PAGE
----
Pakistan – Corruption

CHAPTER 1: National Action Plan on Business and Human Rights

1.4. Coherence between the National Action Plan, Other Government Policies, and Pakistan’s International Commitments (Page 10)

‘Pakistan’s GSP+ Status […] was granted in light of and to support Pakistan’s efforts at strengthening compliance with the 27 core international conventions pertaining to human rights, labour, corruption and the environment […] and will be further strengthened through the protection of human rights in business activity. The NAP provides a strong framework to support Pakistan’s commitments under schemes such as GSP+.’

Chapter 2: Protect, Respect, Remedy Framework

Pillar I | State Duty to Protect Human Rights (page 12)

‘There are several other laws that specifically deal with the human rights of citizens with regards to protection from environmental degradation, corrupt practices, unlawful land arrangements, tax evasion, etc.’

Pillar II | Corporate Responsibility to Respect Human Rights (page 13)

‘Pakistan also has in place laws relating to corruption & bribery, protection of the environment, taxation, land arrangements, consumer protection and the right to information in the context of business activity.’

CHAPTER 3: National Action Plan Priority Areas and Proposed Actions

3.2. NAP Priority Areas

3.2.1 | Financial Transparency, Corruption and Human Rights Standards in Public Procurement Contracts (page 18)

‘As established during the NBA and consultative process, lack of financial transparency especially in relation to corruption and bribery are prevalent in Pakistan. These have a direct correlation with human rights as the lack of financial transparency contributes to money laundering, terror financing and tax evasion, which negatively impact social development programmes and human rights. Additionally, the nexus between corruption and the adverse impact on human rights needs to be explicitly highlighted in legislation and policies, and in the working of law enforcement bodies.

Various laws and regulations have been introduced by the State of Pakistan to curb corrupt practices and activities involving bribery. Similarly, enforcement mechanisms have also been established to ensure the effective implementation of the laws and regulations prohibiting corruption and activities involving bribery. […]’

Proposed Actions

  • Federal (page 18)

‘9. Pass the Whistleblower Protection and Vigilance Commission Bill 2019 to ensure protection of whistle-blowers disclosing information related to financial discrepancies and corruption.

Performance indicator(s): Enactment of the Whistleblower Bill

UN Guiding Principle(s): 1, 3

Relevant SDG(s): Goal 16 – Peace, Justice and Strong Institutions’

This information is also covered under Appendix I: Implementation Plan, Proposed Action 9 designating the Ministry of Human Rights and the Ministry of Law and Justice as Leading Entities (page 46).

’12. Further strengthen judicial processes and create awareness on issues related to Anti-Money Laundering/Counter Terror Financing (AML/CTF) to encourage financial transparency.

Performance indicator(s): Number of trainings on AML/CTF

UN Guiding Principle(s): 1, 2, 3, 25

Relevant SDG(s): Goal 16 – Peace, Justice and Strong Institutions’

This information is also covered under Appendix I: Implementation Plan, Proposed Action 12 designating the Ministry of Human Rights, the Ministry of Law and Justice and the Anti-Corruption and Economic Crime Wing (Federal Investigation Agency) as Leading Entities, and designating the National Accountability Bureau, the Securities and Exchange Commission of Pakistan, the State Bank of Pakistan, the Provincial Home Departments, the Provincial Law Departments, the Supreme Court of Pakistan, the High Courts, the District Courts, the Federal and Provincial Judicial Academies, the Federal and Public Service Commissions, the Anti-Narcotics Force, the Anti-Terror Courts, the Provincial Anti-Corruption Bodies as Additional Entities (page 46).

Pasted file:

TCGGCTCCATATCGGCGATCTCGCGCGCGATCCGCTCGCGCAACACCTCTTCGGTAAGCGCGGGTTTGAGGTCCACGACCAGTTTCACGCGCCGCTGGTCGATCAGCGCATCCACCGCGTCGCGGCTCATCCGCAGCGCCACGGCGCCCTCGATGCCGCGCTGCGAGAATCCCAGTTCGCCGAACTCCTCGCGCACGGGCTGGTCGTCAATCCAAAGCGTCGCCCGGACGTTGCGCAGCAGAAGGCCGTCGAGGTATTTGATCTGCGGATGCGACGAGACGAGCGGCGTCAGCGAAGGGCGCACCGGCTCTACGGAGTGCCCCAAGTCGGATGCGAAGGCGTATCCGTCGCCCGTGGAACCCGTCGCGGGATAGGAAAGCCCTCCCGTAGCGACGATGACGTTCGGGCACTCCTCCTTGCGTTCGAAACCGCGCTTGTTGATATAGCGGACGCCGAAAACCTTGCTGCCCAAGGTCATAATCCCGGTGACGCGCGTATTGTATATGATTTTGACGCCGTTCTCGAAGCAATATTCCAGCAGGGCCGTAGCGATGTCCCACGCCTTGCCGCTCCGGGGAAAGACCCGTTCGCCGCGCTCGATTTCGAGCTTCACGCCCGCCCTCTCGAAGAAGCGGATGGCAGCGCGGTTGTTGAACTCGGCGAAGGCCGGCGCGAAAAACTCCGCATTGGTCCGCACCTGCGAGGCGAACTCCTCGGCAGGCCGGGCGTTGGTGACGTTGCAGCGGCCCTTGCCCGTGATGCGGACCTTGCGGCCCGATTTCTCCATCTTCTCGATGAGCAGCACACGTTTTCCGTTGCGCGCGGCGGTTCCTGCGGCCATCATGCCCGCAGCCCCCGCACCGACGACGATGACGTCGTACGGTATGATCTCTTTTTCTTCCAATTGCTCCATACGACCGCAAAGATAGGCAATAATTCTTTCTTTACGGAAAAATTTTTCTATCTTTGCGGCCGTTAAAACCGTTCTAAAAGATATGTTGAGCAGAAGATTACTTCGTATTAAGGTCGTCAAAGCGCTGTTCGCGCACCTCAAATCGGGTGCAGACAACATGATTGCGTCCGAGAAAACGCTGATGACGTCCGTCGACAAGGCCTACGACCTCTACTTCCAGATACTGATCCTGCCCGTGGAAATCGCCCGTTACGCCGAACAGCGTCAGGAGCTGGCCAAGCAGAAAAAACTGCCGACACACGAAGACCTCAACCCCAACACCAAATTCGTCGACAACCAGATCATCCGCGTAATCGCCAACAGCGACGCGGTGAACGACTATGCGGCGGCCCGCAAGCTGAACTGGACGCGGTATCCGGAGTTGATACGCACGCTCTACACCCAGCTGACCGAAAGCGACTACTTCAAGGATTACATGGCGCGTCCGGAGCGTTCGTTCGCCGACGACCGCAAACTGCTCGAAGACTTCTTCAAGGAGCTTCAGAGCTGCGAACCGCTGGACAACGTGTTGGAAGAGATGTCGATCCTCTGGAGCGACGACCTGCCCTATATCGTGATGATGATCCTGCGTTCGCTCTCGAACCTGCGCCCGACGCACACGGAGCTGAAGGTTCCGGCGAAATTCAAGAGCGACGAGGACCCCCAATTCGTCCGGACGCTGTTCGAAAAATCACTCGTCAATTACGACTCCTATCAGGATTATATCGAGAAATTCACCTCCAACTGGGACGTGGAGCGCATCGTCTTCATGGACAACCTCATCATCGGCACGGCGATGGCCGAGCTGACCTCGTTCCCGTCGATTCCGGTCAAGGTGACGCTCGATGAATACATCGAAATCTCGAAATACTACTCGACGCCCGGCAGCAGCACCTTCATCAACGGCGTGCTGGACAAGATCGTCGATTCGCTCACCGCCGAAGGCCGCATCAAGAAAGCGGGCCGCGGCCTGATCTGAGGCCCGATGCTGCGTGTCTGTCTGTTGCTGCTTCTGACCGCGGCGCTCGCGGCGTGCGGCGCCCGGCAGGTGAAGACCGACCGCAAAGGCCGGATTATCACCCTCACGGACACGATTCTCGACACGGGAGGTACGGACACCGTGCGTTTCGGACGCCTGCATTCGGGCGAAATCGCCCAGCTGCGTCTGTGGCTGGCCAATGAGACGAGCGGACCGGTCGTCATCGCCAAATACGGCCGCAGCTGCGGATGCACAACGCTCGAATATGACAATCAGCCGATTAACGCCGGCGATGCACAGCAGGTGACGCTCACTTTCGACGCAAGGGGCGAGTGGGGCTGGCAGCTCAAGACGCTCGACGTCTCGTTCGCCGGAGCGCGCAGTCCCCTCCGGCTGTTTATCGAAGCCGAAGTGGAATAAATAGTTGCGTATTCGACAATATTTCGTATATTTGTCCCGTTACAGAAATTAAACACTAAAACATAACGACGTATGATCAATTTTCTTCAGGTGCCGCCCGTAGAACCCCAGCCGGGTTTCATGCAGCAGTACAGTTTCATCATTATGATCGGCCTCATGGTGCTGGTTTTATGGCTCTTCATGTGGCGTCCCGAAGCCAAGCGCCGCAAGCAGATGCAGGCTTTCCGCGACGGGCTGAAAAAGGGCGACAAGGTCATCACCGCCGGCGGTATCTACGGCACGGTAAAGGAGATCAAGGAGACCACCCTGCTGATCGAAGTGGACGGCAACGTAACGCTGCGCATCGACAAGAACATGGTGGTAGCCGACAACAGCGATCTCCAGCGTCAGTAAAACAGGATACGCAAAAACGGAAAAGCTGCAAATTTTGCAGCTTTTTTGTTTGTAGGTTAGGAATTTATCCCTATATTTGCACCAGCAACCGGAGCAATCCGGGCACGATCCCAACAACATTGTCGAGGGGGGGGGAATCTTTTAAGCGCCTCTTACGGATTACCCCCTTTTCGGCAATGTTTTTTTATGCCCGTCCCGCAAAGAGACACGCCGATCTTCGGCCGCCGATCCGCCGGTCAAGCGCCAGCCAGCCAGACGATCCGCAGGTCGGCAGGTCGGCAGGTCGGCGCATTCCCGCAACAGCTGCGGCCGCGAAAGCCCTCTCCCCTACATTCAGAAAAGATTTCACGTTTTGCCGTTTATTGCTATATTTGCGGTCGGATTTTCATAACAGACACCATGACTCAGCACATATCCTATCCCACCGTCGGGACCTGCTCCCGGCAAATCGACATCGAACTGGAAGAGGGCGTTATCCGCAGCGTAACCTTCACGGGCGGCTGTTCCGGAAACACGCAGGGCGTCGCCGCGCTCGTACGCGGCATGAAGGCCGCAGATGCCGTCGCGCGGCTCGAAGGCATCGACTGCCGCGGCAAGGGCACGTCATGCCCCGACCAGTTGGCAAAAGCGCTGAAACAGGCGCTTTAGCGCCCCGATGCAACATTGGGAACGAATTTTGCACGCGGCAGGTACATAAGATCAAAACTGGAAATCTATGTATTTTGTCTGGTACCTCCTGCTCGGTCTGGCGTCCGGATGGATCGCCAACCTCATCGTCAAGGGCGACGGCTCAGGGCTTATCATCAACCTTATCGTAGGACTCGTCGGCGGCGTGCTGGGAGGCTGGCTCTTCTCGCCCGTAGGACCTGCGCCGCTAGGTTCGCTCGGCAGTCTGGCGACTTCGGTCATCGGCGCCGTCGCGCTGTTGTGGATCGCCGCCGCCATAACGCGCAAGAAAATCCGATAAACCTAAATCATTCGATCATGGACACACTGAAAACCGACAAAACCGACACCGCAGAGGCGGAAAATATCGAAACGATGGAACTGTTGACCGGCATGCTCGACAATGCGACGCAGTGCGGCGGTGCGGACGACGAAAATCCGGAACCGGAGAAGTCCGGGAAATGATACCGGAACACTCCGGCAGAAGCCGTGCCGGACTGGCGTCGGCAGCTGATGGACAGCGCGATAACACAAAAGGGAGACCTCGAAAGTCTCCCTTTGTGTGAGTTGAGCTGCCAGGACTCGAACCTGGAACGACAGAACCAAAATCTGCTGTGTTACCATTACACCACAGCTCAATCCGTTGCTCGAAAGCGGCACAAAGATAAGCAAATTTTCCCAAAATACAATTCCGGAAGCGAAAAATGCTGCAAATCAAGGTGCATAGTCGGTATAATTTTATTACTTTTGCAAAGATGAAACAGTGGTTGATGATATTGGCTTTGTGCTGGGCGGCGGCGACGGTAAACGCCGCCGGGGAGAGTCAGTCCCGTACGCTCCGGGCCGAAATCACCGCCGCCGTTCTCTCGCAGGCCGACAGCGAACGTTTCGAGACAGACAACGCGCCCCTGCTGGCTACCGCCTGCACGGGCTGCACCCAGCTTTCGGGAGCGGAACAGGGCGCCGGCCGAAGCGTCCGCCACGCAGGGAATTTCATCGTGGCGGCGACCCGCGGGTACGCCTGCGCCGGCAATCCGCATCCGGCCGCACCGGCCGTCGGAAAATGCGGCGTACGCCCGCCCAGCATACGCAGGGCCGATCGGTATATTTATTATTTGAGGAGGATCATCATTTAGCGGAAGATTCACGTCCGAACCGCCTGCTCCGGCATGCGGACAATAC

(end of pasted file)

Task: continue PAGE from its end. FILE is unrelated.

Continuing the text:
ANNEX II | Actions Already Undertaken by Pakistan

B. Measures Relevant to the NAP Priority Areas

i. Financial Transparency, Corruption and Human Rights Standards in Public Procurement Contracts (page 73)

‘Corruption in the public sector has been criminalised under various legislative instruments such as the Pakistan Penal Code 1860 and the Prevention of Corruption Act 1947.

The Local Government Acts and Ordinances, which apply at both Federal and Provincial levels, also provide guidance to public officials to ensure that their actions do not constitute corruption or misuse of authority.

The Eradication of Corrupt Business Practices Ordinance 1998 has also been promulgated to enforce anti-corruption laws against companies. This law criminalises any act of corruption carried out during business activity.

The National Accountability Bureau (NAB) has been established to ensure the enforcement of laws and to investigate and prosecute crimes of corruption. In recent years, the independence of NAB has been strengthened to ensure that all cases of corruption and financial misrepresentation are thoroughly investigated. In this regard, the Federal Investigation Agency, and the Federal Board of Revenue supplement the work of the NAB to ensure that criminal actions involving corruption are adequately addressed.

The Provincial Anti-Corruption Establishments have also been set up to investigate offences of corruption by public servants.’